Sexual exploitation of tribal women continues to haunt Kerala long after literacy should have ended their misery. Jeemon Jacob reports
WAYANAD DISTRICT, known for its wildlife sanctuaries and natural beauty, is also home to 2,000 unwed mothers, eking out a perilous existence in the shadow of shame. There are sexually abused and abandoned women in tribal hamlets all over Kerala, but this district, with its 17.1 percent tribal population, has the greatest number.
The new government under Chief Minister Oommen Chandy has announced a relief package for unwed mothers consisting of a one-acre plot, a house and 1,000 monthly pension. Of course, only those who have documents that prove their status will be able to avail these benefits.
Others, like Sarojini, 53, of Gunnikaparambu tribal settlement, are so shattered mentally and physically by their long trauma, that they are lost in their own world, unaware of the relief package. She never filed a police complaint against the man who sexually abused her 37 years ago, although she remembers that his name was Sivashankara Pillai, and that he was a bamboo cutter who used to visit her home with her brothers. “He promised to marry me and I believed him,” she recalls.
Later her younger sister also fell in the love trap and delivered a baby girl. But she was lucky enough to find a husband from her own community, the Kattunaickers
The first case of unwed mothers was reported in 1952 from Wayanad. The number increased steadily over the years. But their plight never bothered Kerala’s politicians as the poor women never constituted a vote bank. Until 1996, when late Susheela Gopalan, Industries and Social Welfare Minister, starting working on ways to help them out.
“Issues of unwed mothers are complex and need our support,” says Chandy. “Society should come forward to support them. The police should take stern action against the offenders.” But he knows, as do other stakeholders, that the relief package alone will not rebuild ravaged lives.
Ironically, it is engagement with the outside world that brought misery upon so many heads. “In a way, the unwed mothers are victims of development schemes in tribal hamlets,” says CV Joy, who heads the Poverty Alleviation Unit of the Kerala government in Wayanad district. “In my experience, any exposure to the outside world is leading them to misery. A majority of them are illiterate, innocent and gullible. It is easy to cheat them.
MANY OF the victims, aged 15 to 55, have not filed police complaints against their tormentors. Probes by the Crime Branch have revealed that among the tribal unwed mothers, around 200 are juveniles.
The story of Bindu, 16, of Thazhekode tribal village in Malappuram district, is particularly touching. She underwent her first pregnancy when she was 13, studying in Class VII, and delivered her second baby recently. “I fell in love with a youth who promised to marry me. But when I became pregnant, he just vanished,” she recalls. She bears the harsh burden of public scorn.
“Her story reveals the cruel fate of unwed mothers,” says S Sreejith, Deputy Inspector General, posted with the Crime Branch of Kerala Police. “It took me two hours to convince her to file a complaint. When we went for investigation in her village, we found another four under-15 girls nursing their babies. Now we have registered cases against their tormentors under the Scheduled Castes and Scheduled Tribes (Prevention of Atrocities) Act, 1989.” The Crime Branch has registered 55 new cases during the past two months, some a decade old or more, with only sketchy details provided.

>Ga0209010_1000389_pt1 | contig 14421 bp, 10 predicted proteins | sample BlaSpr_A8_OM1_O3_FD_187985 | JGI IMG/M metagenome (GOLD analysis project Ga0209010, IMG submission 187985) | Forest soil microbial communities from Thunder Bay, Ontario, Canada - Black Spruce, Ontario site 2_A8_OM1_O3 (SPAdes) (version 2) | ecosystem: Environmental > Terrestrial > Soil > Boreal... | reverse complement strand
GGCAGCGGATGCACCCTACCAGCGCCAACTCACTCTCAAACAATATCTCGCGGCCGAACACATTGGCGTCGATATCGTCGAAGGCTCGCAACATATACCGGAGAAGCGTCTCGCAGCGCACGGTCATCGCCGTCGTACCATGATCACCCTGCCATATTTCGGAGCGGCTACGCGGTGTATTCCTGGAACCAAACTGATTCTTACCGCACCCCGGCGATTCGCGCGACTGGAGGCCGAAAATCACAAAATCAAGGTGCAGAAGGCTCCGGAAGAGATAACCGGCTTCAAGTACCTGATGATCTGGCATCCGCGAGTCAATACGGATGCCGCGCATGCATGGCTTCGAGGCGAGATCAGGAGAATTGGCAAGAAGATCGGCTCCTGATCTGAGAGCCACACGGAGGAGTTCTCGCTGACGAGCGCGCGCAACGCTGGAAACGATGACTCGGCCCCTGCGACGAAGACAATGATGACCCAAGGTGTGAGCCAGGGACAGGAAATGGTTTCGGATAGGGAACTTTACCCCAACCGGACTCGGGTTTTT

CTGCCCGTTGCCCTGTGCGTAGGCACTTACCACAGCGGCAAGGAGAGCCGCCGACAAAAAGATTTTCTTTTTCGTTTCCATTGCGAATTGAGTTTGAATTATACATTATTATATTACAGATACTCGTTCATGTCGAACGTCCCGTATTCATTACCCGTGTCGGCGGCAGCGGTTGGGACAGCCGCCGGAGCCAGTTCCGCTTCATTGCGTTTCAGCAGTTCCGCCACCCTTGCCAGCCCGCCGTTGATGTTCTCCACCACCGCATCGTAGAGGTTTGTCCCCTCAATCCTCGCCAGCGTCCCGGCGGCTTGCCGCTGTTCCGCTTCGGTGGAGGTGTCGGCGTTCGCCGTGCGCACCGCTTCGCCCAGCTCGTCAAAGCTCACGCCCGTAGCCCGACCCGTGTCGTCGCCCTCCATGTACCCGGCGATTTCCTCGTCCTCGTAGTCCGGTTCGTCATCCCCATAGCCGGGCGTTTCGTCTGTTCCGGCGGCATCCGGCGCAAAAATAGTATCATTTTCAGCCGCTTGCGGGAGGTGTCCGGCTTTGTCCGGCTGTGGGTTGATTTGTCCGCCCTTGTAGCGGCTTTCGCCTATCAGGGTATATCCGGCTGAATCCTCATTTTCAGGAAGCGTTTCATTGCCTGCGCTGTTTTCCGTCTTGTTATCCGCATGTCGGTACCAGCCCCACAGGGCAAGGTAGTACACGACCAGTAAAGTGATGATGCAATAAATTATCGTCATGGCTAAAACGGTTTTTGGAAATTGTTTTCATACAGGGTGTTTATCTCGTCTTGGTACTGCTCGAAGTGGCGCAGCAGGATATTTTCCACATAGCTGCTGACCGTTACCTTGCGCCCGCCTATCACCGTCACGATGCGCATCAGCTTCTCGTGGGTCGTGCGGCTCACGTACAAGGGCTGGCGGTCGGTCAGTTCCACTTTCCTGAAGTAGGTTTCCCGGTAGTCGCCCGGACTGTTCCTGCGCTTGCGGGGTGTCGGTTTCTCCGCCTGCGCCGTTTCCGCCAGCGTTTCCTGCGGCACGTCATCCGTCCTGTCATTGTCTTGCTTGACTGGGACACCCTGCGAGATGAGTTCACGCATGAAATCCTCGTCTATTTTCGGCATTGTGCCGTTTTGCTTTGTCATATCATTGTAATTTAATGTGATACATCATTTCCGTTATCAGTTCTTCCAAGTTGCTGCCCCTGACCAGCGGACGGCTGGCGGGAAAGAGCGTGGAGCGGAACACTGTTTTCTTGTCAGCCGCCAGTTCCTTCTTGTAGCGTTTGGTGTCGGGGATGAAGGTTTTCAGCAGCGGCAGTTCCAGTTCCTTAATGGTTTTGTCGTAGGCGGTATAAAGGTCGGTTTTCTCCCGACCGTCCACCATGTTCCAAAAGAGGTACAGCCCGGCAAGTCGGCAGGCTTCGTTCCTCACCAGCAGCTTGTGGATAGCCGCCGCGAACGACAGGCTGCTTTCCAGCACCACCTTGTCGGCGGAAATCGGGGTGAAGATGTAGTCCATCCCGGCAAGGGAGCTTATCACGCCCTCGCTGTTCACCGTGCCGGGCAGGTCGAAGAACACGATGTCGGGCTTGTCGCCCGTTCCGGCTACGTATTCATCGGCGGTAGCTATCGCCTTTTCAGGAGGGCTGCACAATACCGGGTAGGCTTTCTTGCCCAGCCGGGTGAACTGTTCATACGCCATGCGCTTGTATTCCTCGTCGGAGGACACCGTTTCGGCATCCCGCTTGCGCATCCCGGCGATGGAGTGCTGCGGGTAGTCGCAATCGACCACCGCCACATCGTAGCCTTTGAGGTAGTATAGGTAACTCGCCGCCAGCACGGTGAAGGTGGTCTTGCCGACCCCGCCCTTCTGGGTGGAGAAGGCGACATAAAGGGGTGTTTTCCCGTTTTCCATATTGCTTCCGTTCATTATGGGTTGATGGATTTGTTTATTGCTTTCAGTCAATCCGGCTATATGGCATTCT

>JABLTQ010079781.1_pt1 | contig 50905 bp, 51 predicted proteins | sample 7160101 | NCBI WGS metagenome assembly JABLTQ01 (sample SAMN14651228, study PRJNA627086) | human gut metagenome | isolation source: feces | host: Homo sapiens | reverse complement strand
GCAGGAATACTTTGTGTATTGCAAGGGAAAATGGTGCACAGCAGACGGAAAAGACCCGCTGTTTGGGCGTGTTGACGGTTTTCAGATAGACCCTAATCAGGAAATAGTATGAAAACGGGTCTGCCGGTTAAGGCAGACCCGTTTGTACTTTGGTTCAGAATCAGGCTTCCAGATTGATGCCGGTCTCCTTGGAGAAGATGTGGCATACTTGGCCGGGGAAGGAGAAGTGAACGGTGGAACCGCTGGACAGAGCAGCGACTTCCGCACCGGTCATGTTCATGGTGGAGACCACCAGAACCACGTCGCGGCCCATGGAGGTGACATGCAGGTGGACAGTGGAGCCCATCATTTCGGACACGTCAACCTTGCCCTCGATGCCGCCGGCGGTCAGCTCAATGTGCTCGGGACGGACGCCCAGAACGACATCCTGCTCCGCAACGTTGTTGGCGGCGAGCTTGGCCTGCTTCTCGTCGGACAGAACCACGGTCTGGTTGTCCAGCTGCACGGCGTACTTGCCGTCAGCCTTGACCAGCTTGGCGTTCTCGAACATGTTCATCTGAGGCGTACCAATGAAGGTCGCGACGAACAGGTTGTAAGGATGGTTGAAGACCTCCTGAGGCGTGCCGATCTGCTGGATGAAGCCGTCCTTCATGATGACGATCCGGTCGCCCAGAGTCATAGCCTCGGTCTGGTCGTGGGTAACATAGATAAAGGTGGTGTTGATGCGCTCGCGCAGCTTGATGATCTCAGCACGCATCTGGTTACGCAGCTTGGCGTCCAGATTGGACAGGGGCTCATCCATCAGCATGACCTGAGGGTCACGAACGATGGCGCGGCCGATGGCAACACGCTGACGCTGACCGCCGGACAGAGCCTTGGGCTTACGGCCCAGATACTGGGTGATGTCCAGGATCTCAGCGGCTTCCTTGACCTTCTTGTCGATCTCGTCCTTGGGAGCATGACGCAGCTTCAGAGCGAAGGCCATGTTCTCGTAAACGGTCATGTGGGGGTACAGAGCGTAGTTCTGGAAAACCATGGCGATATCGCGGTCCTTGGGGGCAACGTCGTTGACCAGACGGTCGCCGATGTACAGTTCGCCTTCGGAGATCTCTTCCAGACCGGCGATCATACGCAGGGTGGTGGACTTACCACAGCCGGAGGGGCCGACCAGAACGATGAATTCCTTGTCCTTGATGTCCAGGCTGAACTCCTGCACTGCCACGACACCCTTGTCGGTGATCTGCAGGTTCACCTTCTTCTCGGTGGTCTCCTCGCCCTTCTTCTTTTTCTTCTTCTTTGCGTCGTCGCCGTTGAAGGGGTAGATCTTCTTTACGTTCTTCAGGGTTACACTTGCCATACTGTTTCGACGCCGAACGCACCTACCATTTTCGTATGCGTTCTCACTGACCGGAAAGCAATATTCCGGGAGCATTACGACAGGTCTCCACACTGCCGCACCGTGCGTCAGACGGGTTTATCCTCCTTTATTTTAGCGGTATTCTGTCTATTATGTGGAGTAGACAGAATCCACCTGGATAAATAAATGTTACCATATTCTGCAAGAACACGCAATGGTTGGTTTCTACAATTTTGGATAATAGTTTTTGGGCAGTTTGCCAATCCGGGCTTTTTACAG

TN Seema, Rajya Sabha MP and state president of the All India Democratic Women’s Association, the women’s wing of CPM, says, “Many unwed mothers are below 15. The Kerala Women’s Commission has taken some positive steps to protect them. But we have to do more if we are to rehabilitate them effectively.
“It’s shocking that such a crime is going unreported and victims are suffering in silence,” says Seema, who is making an aggressive attempt to sensitise the tribal community on the issue.
“Even those who are married often get beaten by their husbands for the ‘crime’ they have committed in the past,” says Lakshmikutty Prabakaran, 60, who worked as a helper in an anganwadi for almost three decades. Her meticulous records of the births that took place in 120 tribal hamlets help illiterate unwed mothers apply for relief. “The trend of sexual exploitation started when outsiders — policemen, casual workers and visitors — started coming to the tribal villages. Now there is better awareness about sexual exploitation,” reveals Lakshmikutty.
Reena, who became pregnant at 17, lodged a police complaint and tracked the man who exploited her in the neighbouring village. He paid her hospital bills for the delivery but later disappeared. “I have all the records with me. I know that he is married and living in Kudagu in Karnataka. He has destroyed my life,” Reena says with bitterness and contempt. “I don’t want to marry again,” she says. “I’m not ready to take the risk. I’m healthy and earning, so I can give my daughter a decent life.”
Bindu, 16, underwent her first pregnancy when she was 13, a Class VII student. She now faces public scorn
News of the relief package makes Reena happy, but her priorities are different. “More than land, I need a regular job so I can bring up my daughter,” she says.
Among those waiting for the relief package are 33-year-old Adiya tribal Usha, her neighbours Vatta, Binu and Sindu. The list goes on. But the government needs to do much more. “They need regular livelihood and proper schools to educate their children,” says CV Joy. “Only through education will we be able to minimise exploitation.” He feels that with constant hand-holding and monitoring, the lives of unwed mothers can be improved.
Jeemon Jacob is a Bureau Chief, South with Tehelka.